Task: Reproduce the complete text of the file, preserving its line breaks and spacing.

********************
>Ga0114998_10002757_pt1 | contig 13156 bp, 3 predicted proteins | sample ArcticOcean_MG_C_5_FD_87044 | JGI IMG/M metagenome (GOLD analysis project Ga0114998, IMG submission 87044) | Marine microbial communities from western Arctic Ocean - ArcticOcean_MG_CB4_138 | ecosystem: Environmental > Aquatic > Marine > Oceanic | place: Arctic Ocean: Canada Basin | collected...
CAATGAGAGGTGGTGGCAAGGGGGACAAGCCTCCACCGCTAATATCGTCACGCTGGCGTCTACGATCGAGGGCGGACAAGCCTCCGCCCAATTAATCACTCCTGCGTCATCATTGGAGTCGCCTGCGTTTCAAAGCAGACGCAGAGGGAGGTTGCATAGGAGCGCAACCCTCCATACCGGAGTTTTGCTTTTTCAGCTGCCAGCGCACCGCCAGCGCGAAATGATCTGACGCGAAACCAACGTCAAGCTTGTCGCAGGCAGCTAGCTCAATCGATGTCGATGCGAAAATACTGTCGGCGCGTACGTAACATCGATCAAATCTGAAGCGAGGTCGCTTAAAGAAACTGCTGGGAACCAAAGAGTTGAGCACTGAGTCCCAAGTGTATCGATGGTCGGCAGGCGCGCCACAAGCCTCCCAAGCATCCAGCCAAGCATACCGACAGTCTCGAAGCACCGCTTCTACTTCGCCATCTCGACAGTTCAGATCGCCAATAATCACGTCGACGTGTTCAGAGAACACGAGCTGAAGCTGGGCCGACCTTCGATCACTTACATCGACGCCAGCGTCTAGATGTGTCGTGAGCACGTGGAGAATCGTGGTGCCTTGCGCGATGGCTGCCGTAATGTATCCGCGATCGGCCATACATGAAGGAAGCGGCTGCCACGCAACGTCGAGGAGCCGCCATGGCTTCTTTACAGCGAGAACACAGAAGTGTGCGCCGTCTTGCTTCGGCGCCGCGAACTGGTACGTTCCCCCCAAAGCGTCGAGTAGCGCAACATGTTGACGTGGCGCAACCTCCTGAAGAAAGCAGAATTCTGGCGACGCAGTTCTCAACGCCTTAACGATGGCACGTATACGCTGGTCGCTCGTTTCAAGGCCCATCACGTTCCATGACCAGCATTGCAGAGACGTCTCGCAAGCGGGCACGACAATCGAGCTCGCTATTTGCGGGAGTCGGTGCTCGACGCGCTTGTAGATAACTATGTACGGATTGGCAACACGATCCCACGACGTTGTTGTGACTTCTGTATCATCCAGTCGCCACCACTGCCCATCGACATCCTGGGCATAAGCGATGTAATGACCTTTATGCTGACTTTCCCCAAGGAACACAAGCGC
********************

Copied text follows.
>Ga0114998_10002757_pt1 | contig 13156 bp, 3 predicted proteins | sample ArcticOcean_MG_C_5_FD_87044 | JGI IMG/M metagenome (GOLD analysis project Ga0114998, IMG submission 87044) | Marine microbial communities from western Arctic Ocean - ArcticOcean_MG_CB4_138 | ecosystem: Environmental > Aquatic > Marine > Oceanic | place: Arctic Ocean: Canada Basin | collected...
CAATGAGAGGTGGTGGCAAGGGGGACAAGCCTCCACCGCTAATATCGTCACGCTGGCGTCTACGATCGAGGGCGGACAAGCCTCCGCCCAATTAATCACTCCTGCGTCATCATTGGAGTCGCCTGCGTTTCAAAGCAGACGCAGAGGGAGGTTGCATAGGAGCGCAACCCTCCATACCGGAGTTTTGCTTTTTCAGCTGCCAGCGCACCGCCAGCGCGAAATGATCTGACGCGAAACCAACGTCAAGCTTGTCGCAGGCAGCTAGCTCAATCGATGTCGATGCGAAAATACTGTCGGCGCGTACGTAACATCGATCAAATCTGAAGCGAGGTCGCTTAAAGAAACTGCTGGGAACCAAAGAGTTGAGCACTGAGTCCCAAGTGTATCGATGGTCGGCAGGCGCGCCACAAGCCTCCCAAGCATCCAGCCAAGCATACCGACAGTCTCGAAGCACCGCTTCTACTTCGCCATCTCGACAGTTCAGATCGCCAATAATCACGTCGACGTGTTCAGAGAACACGAGCTGAAGCTGGGCCGACCTTCGATCACTTACATCGACGCCAGCGTCTAGATGTGTCGTGAGCACGTGGAGAATCGTGGTGCCTTGCGCGATGGCTGCCGTAATGTATCCGCGATCGGCCATACATGAAGGAAGCGGCTGCCACGCAACGTCGAGGAGCCGCCATGGCTTCTTTACAGCGAGAACACAGAAGTGTGCGCCGTCTTGCTTCGGCGCCGCGAACTGGTACGTTCCCCCCAAAGCGTCGAGTAGCGCAACATGTTGACGTGGCGCAACCTCCTGAAGAAAGCAGAATTCTGGCGACGCAGTTCTCAACGCCTTAACGATGGCACGTATACGCTGGTCGCTCGTTTCAAGGCCCATCACGTTCCATGACCAGCATTGCAGAGACGTCTCGCAAGCGGGCACGACAATCGAGCTCGCTATTTGCGGGAGTCGGTGCTCGACGCGCTTGTAGATAACTATGTACGGATTGGCAACACGATCCCACGACGTTGTTGTGACTTCTGTATCATCCAGTCGCCACCACTGCCCATCGACATCCTGGGCATAAGCGATGTAATGACCTTTATGCTGACTTTCCCCAAGGAACACAAGCGC